Why I Hate the Business of Acting or, "Why, Grandmother, what big brass balls you have."
My wife and I come from the theatre. We met doing summer Shakespeare some 20mumble years ago. We love acting, actors, the theatre, film and, yes, even television. We try to see as much as we can. We stay up on who's doing what, articles, books, new plays. So, naturally, we find ourselves deconstructing things, re-imagining productions, reviewing the performances we see, the directors' choices, and so on. If you have stumbled on this site, no doubt you do the same.
One thing we continue to talk (read: lament) about is the "business" of acting. From workshops to head-shots, from trade magazines to web site design. There are literally hundreds, if not thousands, of people luring you to spend money with them with veiled and sometimes not-so-veiled promises of "reaching your goals," "booking more jobs" or "learning the secrets" to the business of acting. Cold reading workshops abound. Camera technique classes are ubiquitous. Photographers specializing in head shots, in Los Angeles anyway, are as common as Starbucks. Now, thanks to COVID, self-tape workshops abound and, once again, offer another opportunity for actors to spend money they don't have in the hope of getting ahead.
It seems more and more that the business is overtaking the craft. Judging from the increasing number of times we see transitional figures in popular culture being provided undeserved acting opportunities, it appears there is no end in sight. From pop stars to Instagram influencers, people who are not actors are getting big jobs doing something they don't really know how to do. They will have to get on-the-job training by the actual actors that will surround them on the set. Okay, I get it. It is a business after all. Networks and production companies have a right to make money and try to attract the largest number of people to their product as possible. No problem. And, yes, I know this isn't a new thing. It just seems more prevalent than ever before.
But recently, I have feared for what this says to young actors just starting out. It says you don't need to train to become an actor. It says fame is more important that art. I says personality and appearance is more important that humanity and understanding. It says focis on your number of social media followers and not the actual craft of acting. The business of acting reinforces this.
Recently, my wife told me of professor at her university who has published what one articled called the "Quintessential Book on Acting." Wow. Really? One book? In this particular interview the author (also an actor) is quoted, “I did all the work for the actor and distilled everything they need to know into a readable and usable form. This is the only book the actor needs.” The article goes on to say that "the author intentionally designed the book to be short and physically small enough to go into an actor’s back pocket. This way the actor can quickly refer to it as needed."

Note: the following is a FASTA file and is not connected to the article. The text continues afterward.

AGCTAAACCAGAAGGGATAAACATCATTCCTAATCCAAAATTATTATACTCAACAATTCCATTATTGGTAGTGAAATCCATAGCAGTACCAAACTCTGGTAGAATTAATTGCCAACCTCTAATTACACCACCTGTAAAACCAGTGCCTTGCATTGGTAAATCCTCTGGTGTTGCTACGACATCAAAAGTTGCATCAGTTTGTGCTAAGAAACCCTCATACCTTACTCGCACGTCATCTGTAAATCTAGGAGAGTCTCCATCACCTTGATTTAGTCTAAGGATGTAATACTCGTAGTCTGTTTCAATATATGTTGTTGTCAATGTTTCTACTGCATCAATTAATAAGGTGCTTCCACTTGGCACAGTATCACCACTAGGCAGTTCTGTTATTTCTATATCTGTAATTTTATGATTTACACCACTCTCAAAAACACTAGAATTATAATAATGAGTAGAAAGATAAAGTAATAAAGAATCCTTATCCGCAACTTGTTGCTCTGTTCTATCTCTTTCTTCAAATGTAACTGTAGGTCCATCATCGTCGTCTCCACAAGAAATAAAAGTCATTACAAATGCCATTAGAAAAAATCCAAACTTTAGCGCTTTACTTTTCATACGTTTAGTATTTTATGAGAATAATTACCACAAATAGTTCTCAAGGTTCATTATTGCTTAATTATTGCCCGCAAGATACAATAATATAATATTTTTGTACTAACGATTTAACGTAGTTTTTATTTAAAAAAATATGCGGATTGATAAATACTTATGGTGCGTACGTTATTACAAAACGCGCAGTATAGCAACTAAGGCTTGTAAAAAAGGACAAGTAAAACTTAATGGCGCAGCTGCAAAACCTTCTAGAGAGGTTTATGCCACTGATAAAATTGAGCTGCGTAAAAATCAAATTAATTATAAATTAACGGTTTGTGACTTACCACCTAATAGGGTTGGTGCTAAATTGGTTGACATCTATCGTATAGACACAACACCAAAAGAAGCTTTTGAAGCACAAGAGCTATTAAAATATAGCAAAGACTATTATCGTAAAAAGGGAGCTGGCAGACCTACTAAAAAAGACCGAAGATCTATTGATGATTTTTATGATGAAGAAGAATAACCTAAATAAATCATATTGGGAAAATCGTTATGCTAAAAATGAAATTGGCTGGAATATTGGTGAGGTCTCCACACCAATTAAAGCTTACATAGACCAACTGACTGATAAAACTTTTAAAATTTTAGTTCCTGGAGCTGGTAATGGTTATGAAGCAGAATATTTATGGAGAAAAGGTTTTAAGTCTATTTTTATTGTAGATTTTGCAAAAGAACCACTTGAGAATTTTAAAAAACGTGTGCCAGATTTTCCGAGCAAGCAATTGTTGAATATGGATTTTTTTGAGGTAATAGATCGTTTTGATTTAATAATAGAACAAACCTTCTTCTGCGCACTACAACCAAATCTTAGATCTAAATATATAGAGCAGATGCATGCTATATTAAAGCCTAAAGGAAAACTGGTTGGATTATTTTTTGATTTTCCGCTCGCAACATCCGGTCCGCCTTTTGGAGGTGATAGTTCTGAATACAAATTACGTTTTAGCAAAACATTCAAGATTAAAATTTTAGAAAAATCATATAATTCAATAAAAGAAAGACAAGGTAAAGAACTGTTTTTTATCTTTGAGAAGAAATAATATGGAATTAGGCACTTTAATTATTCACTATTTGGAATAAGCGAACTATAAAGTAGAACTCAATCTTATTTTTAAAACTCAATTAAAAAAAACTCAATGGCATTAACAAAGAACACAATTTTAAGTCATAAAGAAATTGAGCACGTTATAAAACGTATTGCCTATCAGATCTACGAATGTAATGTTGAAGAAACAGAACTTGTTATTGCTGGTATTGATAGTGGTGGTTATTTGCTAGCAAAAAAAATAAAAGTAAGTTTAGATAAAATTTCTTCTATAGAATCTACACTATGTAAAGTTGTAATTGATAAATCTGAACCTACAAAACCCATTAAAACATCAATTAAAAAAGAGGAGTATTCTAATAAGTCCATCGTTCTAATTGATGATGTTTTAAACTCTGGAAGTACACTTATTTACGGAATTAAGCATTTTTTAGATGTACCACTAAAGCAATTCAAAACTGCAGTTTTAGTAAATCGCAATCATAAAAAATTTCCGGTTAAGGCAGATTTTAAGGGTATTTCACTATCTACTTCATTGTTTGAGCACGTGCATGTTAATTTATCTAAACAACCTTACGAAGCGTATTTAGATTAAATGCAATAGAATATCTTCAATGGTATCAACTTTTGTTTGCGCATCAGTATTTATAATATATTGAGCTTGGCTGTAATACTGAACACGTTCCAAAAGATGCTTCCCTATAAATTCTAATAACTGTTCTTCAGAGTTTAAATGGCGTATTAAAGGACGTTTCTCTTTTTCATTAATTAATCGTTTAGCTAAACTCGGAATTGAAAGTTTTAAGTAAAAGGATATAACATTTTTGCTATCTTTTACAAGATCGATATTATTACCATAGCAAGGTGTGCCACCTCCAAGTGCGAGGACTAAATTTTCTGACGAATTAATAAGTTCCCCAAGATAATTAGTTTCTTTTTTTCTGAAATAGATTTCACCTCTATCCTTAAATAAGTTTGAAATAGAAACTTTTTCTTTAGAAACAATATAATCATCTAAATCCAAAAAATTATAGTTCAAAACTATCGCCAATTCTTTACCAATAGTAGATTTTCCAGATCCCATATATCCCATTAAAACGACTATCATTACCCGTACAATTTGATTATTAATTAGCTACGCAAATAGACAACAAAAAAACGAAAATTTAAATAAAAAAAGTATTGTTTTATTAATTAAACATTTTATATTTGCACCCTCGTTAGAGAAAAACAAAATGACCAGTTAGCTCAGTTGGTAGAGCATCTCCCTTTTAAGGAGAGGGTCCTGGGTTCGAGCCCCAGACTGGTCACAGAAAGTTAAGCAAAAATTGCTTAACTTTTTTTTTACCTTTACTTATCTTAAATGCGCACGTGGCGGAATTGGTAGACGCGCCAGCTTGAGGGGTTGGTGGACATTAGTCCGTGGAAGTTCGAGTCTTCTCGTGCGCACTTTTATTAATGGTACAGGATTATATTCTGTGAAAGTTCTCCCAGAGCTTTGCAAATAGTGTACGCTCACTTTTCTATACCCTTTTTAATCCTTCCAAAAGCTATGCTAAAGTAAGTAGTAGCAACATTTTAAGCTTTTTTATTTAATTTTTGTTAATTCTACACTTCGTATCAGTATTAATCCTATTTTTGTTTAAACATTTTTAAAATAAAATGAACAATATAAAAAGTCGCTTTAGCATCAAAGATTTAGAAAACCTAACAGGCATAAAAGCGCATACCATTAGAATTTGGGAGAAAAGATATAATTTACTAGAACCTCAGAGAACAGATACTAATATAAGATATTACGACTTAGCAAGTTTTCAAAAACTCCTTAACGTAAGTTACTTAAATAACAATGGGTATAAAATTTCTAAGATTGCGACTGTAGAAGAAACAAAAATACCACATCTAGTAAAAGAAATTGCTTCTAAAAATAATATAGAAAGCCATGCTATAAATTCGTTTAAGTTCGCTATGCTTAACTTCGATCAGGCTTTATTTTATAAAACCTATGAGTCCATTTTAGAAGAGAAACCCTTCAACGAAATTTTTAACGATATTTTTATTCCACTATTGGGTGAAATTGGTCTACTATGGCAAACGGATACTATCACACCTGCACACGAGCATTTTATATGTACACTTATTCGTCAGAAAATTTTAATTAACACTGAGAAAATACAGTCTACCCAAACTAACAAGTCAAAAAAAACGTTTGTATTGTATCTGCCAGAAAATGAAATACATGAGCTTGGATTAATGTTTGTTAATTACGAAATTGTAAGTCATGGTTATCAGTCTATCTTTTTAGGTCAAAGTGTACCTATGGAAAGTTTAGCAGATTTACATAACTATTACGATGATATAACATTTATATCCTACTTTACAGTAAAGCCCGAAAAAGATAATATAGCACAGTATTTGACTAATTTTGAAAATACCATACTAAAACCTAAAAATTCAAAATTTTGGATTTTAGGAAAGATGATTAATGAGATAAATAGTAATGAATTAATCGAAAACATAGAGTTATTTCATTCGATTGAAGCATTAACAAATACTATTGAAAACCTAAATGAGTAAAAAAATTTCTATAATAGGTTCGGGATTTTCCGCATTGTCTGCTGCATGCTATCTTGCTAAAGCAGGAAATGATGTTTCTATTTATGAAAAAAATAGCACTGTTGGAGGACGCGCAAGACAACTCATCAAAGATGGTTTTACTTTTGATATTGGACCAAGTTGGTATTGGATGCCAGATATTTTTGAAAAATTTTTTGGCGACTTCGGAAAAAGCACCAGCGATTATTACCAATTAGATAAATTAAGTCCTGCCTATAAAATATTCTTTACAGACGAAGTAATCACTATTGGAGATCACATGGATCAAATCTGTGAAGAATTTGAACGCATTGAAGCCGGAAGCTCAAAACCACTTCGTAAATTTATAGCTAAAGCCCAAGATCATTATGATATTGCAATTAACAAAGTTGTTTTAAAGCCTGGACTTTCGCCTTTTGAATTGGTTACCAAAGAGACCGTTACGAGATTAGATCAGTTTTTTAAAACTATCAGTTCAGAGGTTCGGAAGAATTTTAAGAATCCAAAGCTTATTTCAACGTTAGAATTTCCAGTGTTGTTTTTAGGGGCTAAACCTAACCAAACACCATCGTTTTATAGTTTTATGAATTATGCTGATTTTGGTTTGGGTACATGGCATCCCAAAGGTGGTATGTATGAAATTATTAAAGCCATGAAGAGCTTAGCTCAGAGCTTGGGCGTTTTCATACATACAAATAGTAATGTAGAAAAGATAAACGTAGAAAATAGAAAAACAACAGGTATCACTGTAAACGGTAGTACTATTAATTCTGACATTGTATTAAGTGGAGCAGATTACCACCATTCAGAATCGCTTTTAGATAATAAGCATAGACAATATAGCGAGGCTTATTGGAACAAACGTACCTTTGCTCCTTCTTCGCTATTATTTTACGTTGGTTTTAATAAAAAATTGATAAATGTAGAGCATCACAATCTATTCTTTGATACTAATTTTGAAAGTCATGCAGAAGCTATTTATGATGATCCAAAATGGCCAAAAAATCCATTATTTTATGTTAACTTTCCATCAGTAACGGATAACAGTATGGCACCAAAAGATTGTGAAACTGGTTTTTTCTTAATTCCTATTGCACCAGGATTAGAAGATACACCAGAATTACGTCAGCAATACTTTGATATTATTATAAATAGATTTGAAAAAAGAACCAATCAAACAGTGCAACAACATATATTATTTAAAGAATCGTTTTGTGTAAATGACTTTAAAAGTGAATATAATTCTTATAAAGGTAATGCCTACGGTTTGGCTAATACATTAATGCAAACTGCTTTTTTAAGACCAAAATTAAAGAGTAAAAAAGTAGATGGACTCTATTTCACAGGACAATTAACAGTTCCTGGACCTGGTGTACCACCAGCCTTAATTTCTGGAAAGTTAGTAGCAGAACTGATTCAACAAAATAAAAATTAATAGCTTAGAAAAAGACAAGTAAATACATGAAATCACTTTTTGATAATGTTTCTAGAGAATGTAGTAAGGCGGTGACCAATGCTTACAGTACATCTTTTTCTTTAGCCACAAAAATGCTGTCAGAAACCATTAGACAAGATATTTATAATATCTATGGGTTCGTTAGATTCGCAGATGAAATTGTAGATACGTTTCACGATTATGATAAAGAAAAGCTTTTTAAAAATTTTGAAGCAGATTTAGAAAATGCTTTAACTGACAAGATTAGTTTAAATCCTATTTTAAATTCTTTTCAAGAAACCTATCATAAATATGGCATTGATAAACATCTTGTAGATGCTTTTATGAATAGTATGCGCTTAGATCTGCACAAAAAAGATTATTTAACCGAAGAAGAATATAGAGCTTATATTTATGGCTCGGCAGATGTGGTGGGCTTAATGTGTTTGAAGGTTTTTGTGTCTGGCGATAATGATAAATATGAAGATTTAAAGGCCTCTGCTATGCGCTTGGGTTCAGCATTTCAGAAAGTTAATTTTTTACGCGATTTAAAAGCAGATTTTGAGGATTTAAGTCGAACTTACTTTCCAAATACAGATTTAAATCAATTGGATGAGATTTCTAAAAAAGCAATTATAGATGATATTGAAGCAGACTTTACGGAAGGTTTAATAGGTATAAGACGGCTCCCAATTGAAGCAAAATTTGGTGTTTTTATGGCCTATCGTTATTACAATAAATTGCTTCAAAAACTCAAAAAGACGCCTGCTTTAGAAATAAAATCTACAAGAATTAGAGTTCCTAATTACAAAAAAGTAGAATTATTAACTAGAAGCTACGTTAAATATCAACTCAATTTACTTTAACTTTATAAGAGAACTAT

Again, wow. Where was this book when I was just starting out? You mean that my classmates and fellow actors didn’t need to read Shakespeare or Mamet? We didn’t need to know about Kristin Linklater or Cecily Berry? We wasted all that time studying world history, literature, languages, race relations, bigotry, jealousy, greed, power, current affairs, family dynamics, ego, stage directions, costumes, beats, inflection, sense memory, Stanislavski, Meisner, Strasberg, Boleslavky, Chekov, Don Richardson, Peter Hall, Neil Simon, Tennessee Williams?
Apparently, if you listen to the business, actors no longer have to experience life. Apparently, to study the human condition is unnecessary. Technique has given way to pure celebrity. Well, and a quick read that tells you everything you need to know.
I have always and honestly believed that the best actors in America are not making movies or starring on TV. They are in regional theatres spread across the country. They are working tirelessly in 99-seat (or less) intimate theatres (what we used to call Equity Waiver) in Los Angeles and in tiny Off-Off-Broadway showcase venues in New York City. They have transitioned into other professions in order to make a living. They have left their once passionate relationship with the craft of acting to become writers in Washington, massage therapists in Santa Monica, counselors in San Jose, teachers in Arizona, university administrators in L.A. and food servers in the Big Apple. Unfortunately, with the business of acting entirely cut off from the nation's best training centers, there is no balance. No feeder system that gets the best actors into the system of Hollywood or the factory of Broadway.
Of course, if you buy this one book….